Capitol Alert

AM Alert: Bill to abolish daylight saving time gets first hearing

A majestic tower street clock on J Street near 10th Street in downtown Sacramento.
A majestic tower street clock on J Street near 10th Street in downtown Sacramento. apayne@sacbee.com

Is California ready to end daylight saving time? In February, the introduction of a bill seeking to abolish our biannual changing of the clocks unleashed a passionate explosion of responses, and both fans and haters of the dubiously beneficial tradition have been on tenterhooks for months over its fate.

The wait is now over. AB 385, by Assemblyman Kansen Chu, D-San Jose, is finally set for its first hearing in the Senate Energy, Utilities and Communications Committee, which meets today in Room 112 of the Capitol upon the adjournment of the floor session. (The committee will also separately consider a resolution asking the federal government to extend daylight saving time year-round.)

It’s the start of a long road ahead: Committee approval, two-thirds of both houses and the governor’s signature are needed to put the measure on the ballot, where voters would be asked whether they want to reverse the 1949 proposition that established daylight saving time in the first place.

Supporters will have to get through at least one legislative leader to make that happen. But if the overwhelming outcry of Sacramento Bee readers is any indication, they have the public on their side.

VIDEO OF THE DAY: Highlights from Bernie Sanders election night rally in Santa Monica.

BREAKING THE SILENCE: Her words have already caused an online sensation. Now the impact letter written by the woman who was sexually assaulted by former Stanford University student Brock Turner will enter the legislative record when members of the California Legislative Women’s Caucus read portions of it during Senate floor session at noon. (Rep. Jackie Speier, D-Hillsborough, began a similar event in Congress last week, which continues today.) Outrage over Turner’s sentence of six months in county jail fueled an outcry that has reached the Capitol; a dozen lawmakers recently called for the resignation or impeachment of Santa Clara County Superior Court Judge Aaron Persky, who handed down the punishment.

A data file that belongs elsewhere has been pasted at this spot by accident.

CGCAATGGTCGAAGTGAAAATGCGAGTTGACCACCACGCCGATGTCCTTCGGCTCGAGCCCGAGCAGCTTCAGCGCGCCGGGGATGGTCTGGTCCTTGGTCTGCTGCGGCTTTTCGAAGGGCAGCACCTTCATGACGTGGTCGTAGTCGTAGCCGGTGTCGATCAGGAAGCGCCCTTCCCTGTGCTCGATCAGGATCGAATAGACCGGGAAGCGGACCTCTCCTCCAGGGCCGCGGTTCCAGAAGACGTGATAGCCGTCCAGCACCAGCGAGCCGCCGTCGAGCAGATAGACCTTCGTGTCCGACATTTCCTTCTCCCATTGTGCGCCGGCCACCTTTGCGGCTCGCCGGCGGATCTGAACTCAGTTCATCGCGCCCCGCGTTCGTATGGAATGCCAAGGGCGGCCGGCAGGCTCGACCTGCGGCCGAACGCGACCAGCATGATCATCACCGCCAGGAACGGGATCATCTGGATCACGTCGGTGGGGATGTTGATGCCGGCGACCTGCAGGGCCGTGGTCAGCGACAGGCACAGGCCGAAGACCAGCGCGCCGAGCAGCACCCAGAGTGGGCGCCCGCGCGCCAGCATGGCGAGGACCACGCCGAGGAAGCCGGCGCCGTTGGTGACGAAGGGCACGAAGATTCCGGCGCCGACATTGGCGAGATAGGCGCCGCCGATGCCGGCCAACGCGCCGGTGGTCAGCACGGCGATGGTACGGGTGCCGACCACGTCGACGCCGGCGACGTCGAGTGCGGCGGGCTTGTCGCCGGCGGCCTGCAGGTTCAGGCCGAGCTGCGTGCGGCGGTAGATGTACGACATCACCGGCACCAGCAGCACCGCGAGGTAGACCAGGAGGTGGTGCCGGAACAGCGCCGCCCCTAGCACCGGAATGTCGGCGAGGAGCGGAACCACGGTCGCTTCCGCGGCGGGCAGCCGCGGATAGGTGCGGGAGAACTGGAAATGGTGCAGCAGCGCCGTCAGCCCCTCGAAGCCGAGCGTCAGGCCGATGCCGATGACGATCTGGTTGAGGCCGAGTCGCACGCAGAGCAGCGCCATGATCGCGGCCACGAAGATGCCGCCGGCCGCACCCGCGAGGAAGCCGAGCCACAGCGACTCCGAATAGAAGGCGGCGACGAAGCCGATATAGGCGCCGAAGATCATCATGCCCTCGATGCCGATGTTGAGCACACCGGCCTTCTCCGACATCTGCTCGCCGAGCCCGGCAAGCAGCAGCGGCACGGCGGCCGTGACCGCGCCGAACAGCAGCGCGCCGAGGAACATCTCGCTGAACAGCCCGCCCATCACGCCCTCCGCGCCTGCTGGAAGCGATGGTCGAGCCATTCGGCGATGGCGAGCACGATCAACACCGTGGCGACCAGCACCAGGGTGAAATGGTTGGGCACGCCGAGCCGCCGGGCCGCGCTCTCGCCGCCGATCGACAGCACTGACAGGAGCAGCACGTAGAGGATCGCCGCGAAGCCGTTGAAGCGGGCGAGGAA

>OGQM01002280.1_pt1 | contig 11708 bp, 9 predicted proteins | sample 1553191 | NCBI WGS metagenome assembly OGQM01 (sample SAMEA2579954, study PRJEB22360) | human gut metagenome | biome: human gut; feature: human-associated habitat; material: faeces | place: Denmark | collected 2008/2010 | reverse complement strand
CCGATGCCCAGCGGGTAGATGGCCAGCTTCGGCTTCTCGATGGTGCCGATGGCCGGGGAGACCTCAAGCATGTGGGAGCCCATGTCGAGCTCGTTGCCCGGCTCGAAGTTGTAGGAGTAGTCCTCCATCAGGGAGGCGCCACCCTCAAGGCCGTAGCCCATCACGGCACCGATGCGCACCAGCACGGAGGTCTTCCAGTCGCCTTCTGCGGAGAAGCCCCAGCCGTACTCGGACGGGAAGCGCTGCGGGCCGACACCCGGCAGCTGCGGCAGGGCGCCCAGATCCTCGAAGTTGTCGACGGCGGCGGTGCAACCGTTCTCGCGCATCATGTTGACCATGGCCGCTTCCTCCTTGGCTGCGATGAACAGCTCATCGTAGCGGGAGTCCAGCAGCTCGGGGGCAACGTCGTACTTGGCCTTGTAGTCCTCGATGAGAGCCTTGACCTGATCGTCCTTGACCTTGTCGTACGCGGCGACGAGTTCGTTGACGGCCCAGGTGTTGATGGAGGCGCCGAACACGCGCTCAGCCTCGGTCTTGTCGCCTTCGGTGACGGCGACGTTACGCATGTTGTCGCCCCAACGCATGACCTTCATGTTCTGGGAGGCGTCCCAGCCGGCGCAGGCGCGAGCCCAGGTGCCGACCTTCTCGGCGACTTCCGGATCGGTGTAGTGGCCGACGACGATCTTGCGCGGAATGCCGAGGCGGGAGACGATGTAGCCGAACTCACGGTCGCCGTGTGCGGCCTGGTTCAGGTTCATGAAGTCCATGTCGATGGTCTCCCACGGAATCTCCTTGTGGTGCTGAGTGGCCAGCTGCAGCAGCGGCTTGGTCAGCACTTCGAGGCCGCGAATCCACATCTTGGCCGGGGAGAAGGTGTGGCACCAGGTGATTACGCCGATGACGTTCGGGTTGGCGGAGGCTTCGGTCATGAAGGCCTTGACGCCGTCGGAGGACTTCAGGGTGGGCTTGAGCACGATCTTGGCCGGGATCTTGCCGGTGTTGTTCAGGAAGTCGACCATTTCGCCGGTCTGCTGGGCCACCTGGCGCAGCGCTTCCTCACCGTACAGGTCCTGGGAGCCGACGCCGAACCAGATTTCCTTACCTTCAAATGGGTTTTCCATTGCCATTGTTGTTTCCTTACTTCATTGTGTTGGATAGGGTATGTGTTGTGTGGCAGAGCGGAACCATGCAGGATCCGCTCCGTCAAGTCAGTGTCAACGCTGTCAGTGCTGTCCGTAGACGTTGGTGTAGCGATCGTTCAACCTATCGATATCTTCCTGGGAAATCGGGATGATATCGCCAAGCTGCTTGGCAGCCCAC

BEGIN AGAIN: While the legislative crush of house-of-origin deadline week is behind us, the process now begins anew – and with a much more compressed timeline. Hundreds of bills that passed the Senate will be moving through policy committees in the Assembly and vice versa as lawmakers attempt to wrap up business before their summer recess at the end of this month. The Senate Business, Professions and Economic Development Committee, which meets at 1 p.m. in Room 3191 of the Capitol, will consider mandating certificates of authenticity for all autographed memorabilia sold by dealers in the state. The Assembly Transportation Commitee, meeting at 2:30 p.m. in Room 4202, will hear measures to require additional emergency exits on charter buses and child-safety alarms on school buses.

CONSULTANT CON: Fresh off a primary election that saw Hillary Clinton clinch the Democratic presidential nomination and no Republicans advance to a runoff for California’s open U.S. Senate seat, the American Association of Political Consultants will gather at its two-day Los Angeles regional conference to discuss fundraising in a presidential election year, targeting Latino and Asian voters, and California’s role in the general election. They’ll also hold a legal session titled “How to stay out of jail.” Speakers include Secretary of State Alex Padilla and Dan Schnur, one of the men he beat; California Republican Party Executive Director Cynthia Bryant and vice chairwoman Harmeet Dhillon; and Angie Tate, chief financial officer for the California Democratic Party.

Alexei Koseff: 916-321-5236, @akoseff

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